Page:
[This column appeared only in the Jefferson County editions of YourHub and in four Jeffco weekly newspapers.]
If you haven’t already mailed in your ballot, consider this tax giveaway to Jefferson County’s biggest businesses by our current Board of County Commissioners (BCC). By a vote of 2-to-1, with the lone Democratic commissioner opposing it, the BCC voted to eliminate the county portion of the Business Personal Property Tax (or BPPT). Depending on where in the county a business is located, this represents a 10 to 20 percent reduction in the total mill levy that is applied to business personal property.
What is “business personal property”? It’s the equipment and other non-real estate owned by businesses. Utilities like Xcel Energy pay the bulk of this tax on such items as generating equipment and high-tension power lines. In our case, the tax applies to the current (depreciated) value of the copy machines, solar panels, and office furniture owned by our business. If you have a home business, the tax applies to your business equipment and furniture, although the first $7,700 of such value is exempt. This means that small businesses pay little or no tax – although it is a headache to fill out the declaration.
I do agree that this tax is an annoyance and could discourage businesses from relocating to Colorado — if they are aware of it ahead of time, which I wasn’t when I moved a company from New York City to Denver in 1991. We were shocked to receive a property tax bill for the equipment and furniture we brought with us. (New York City has high taxes, but not a business personal property tax.) I have learned that the BPPT is a big contributor to the revenue of local tax districts, big and small, around the state. These include fire districts, school districts, parks and recreation districts, counties and municipalities — the exact same tax jurisdictions that benefit from real estate taxes, because it’s from the same set of mill levies. Now that Jefferson County has eliminated that source of revenue, one might reasonably ask how the county will make up that lost revenue.
Although this tax is not part of the State’s revenue stream, only the State can amend or abolish it. Thus far, because the BPPT is a major component of local jurisdictions’ income, the General Assembly has only been willing to increase the exemption noted above, which benefits smaller businesses but maintains the tax as a source of revenue from big businesses.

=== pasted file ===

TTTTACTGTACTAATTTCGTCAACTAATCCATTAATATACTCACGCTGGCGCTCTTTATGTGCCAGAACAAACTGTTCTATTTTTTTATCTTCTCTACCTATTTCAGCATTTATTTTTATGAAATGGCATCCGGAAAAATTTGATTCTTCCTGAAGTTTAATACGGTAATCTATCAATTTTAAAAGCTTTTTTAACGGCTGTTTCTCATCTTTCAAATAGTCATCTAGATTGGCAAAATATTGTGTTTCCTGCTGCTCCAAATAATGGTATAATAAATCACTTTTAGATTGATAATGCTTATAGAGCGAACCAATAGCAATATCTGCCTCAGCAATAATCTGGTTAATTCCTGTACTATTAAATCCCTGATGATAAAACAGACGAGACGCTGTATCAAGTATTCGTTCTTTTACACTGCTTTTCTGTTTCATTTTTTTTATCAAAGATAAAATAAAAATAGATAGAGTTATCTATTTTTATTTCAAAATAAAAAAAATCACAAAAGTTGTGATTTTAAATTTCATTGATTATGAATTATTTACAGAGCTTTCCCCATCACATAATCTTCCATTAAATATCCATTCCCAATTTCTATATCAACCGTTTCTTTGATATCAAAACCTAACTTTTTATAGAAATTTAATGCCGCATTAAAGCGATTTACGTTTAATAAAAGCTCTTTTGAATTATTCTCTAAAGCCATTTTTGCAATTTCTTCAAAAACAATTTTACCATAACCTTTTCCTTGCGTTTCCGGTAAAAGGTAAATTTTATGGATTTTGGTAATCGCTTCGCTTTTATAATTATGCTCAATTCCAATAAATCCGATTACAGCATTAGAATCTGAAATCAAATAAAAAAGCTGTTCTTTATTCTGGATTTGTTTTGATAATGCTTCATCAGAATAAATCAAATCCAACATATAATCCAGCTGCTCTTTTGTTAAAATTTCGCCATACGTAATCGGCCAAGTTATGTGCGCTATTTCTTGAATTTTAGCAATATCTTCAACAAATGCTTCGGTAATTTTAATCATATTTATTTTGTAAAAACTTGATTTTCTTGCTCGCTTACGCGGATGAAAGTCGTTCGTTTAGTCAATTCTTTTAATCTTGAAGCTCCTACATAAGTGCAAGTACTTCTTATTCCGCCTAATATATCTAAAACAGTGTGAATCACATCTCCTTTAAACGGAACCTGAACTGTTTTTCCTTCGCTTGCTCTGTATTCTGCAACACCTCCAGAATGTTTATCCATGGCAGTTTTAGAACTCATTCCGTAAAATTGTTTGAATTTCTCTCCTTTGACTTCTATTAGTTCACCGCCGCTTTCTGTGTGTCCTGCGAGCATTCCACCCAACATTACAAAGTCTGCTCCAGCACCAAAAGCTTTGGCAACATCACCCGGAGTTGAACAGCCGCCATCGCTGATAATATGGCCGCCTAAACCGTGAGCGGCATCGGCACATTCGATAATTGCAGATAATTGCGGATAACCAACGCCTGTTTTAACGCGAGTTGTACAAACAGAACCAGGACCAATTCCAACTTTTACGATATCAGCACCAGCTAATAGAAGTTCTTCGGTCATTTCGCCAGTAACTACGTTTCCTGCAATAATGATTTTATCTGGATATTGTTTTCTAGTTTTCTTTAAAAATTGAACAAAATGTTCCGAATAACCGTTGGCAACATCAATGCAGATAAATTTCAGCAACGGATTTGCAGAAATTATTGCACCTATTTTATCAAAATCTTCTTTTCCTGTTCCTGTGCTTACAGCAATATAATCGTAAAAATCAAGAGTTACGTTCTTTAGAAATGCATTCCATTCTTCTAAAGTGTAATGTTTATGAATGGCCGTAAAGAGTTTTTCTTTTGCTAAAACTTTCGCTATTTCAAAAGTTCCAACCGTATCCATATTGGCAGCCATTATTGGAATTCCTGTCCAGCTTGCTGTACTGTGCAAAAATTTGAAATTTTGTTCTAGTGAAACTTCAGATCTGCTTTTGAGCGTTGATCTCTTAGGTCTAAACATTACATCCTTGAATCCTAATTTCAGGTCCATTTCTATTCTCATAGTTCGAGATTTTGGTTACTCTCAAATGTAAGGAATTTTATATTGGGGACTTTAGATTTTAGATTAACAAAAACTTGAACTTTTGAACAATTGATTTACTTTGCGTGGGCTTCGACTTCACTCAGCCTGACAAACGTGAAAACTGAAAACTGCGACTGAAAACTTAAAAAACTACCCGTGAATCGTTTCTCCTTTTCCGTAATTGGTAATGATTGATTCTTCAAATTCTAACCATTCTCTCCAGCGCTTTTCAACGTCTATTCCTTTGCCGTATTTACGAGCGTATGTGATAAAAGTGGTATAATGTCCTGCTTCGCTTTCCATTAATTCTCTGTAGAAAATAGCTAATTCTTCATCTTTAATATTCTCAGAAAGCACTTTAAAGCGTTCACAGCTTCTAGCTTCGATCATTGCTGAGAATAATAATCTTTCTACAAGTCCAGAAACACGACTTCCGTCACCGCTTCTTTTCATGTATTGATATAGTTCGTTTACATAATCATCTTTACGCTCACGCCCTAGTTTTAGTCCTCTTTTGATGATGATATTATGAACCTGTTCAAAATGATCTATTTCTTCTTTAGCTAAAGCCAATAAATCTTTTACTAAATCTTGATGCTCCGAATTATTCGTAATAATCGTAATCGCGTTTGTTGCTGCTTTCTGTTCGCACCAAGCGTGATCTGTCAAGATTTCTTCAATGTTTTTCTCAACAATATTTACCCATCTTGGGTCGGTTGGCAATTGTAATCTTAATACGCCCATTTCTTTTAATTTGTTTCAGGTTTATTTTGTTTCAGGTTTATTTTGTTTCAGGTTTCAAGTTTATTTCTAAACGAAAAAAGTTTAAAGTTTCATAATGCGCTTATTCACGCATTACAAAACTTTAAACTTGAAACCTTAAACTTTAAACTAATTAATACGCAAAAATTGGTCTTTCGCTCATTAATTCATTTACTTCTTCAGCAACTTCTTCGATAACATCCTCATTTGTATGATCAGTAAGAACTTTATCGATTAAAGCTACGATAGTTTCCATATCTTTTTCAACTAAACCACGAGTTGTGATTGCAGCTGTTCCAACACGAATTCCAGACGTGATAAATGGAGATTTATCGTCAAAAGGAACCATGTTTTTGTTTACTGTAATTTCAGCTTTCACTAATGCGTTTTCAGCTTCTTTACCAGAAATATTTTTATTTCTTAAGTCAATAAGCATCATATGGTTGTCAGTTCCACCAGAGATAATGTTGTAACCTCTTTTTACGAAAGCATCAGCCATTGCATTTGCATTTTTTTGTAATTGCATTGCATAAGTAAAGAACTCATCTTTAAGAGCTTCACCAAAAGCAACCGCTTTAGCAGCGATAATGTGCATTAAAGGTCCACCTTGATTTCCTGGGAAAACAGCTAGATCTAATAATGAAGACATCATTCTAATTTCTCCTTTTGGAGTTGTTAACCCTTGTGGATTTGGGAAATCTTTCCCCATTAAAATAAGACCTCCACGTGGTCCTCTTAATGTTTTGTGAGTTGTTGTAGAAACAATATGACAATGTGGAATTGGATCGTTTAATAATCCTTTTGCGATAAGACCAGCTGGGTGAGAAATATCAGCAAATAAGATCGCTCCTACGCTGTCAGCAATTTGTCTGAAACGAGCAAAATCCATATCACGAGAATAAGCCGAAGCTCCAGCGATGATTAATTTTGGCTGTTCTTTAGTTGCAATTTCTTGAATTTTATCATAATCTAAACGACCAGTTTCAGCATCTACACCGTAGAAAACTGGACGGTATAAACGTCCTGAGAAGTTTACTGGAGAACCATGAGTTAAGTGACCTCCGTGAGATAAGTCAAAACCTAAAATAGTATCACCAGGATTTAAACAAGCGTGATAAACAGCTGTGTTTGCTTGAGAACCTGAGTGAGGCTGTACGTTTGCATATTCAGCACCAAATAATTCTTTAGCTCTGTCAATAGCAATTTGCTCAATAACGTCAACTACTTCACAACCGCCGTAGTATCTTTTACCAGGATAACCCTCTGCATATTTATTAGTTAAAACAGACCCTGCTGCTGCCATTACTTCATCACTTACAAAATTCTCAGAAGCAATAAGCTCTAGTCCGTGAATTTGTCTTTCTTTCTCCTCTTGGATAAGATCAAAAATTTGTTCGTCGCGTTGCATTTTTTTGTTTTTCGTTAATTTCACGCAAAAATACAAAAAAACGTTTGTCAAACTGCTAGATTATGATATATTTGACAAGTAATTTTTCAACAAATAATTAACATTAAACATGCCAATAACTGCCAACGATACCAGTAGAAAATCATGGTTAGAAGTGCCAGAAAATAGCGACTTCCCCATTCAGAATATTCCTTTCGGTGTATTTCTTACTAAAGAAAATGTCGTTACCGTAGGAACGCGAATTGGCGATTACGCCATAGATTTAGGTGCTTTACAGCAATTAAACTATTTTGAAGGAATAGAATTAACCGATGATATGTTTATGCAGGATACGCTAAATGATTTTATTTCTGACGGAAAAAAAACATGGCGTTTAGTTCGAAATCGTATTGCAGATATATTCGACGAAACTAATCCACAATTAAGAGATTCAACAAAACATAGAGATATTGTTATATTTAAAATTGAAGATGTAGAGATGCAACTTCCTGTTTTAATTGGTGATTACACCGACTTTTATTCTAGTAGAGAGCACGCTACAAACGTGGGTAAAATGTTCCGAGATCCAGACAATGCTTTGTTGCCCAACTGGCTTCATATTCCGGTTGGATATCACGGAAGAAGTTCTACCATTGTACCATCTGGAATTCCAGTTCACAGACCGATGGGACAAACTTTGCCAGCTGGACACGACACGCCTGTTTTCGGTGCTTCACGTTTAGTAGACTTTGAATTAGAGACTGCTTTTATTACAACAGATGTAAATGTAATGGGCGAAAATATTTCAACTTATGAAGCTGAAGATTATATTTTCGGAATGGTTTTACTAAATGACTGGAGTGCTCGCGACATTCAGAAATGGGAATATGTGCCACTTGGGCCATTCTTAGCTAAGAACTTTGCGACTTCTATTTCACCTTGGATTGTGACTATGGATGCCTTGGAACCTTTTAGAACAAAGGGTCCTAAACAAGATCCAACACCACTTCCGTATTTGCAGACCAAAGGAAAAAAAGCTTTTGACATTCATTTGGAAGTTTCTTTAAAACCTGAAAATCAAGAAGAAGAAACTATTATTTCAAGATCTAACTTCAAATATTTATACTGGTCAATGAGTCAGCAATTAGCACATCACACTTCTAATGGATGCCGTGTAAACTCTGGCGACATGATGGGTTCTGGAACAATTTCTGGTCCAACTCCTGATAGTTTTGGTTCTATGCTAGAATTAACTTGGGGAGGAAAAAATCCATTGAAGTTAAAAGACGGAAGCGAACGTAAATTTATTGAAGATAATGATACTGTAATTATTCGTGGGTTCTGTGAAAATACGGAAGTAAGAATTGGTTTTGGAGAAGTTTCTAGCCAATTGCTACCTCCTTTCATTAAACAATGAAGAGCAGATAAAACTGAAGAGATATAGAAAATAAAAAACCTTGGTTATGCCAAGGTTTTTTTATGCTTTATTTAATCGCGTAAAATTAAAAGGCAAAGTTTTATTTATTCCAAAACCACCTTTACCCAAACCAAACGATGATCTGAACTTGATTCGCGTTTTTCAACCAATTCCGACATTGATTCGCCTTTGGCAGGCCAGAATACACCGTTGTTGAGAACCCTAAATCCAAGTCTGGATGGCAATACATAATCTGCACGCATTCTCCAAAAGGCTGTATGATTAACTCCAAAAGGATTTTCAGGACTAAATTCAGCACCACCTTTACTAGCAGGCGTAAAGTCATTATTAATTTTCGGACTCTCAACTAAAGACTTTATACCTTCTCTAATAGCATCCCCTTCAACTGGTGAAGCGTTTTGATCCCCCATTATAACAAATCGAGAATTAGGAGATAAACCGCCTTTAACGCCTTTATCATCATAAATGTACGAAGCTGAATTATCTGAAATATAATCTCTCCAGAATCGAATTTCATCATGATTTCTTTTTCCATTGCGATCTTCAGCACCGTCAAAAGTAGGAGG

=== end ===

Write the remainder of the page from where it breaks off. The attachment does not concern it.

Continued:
Just as with Trump’s federal tax cut, the BPPT cut was put forth as primarily benefiting smaller taxpayers, which is simply not true. What prompted me to devote this week’s column to this subject, however, was that the document used by the County Commissioners to claim the cut primarily benefits small businesses includes a chart showing exactly the opposite! Above is the top half of that one-page document.
Only Commissioner Casey Tighe seemed to recognize that the document disproves its own headline and that the tax cut would primarily benefit larger taxpayers, so he voted against it.
The first line under the headline is accurate. The information in the next one is not, as the chart that makes up the rest of the one-page document clearly shows. Instead of stating that “68% of the BPPT revenue[s] are from schedules under $100,000,” it should have read, “53% of BPPT revenue is from tax schedules over $10,000.”
If Lesley Dahlkemper, a Democrat well-known from her tenure on the Jeffco School Board, defeats the Republican commissioner who is up for election this year, the BCC will be controlled by Democrats. Then I hope the Board will reverse this tax giveaway and do something else that the Republican-controlled Board wouldn’t do, which is to put on next year’s ballot a referendum to change the Board of County Commissioners from a 3-member board to a 5-member board. A 5-member board, with commissioners elected by district, would be a great improvement over the current 3-member board, all of whom are elected at large. And if more locally-focused representation isn’t reason enough for the change, consider that the state’s Open Meetings Law makes it illegal for any two commissioners (because they would constitute a quorum) to meet privately without that meeting being announced in advance and opened to the public.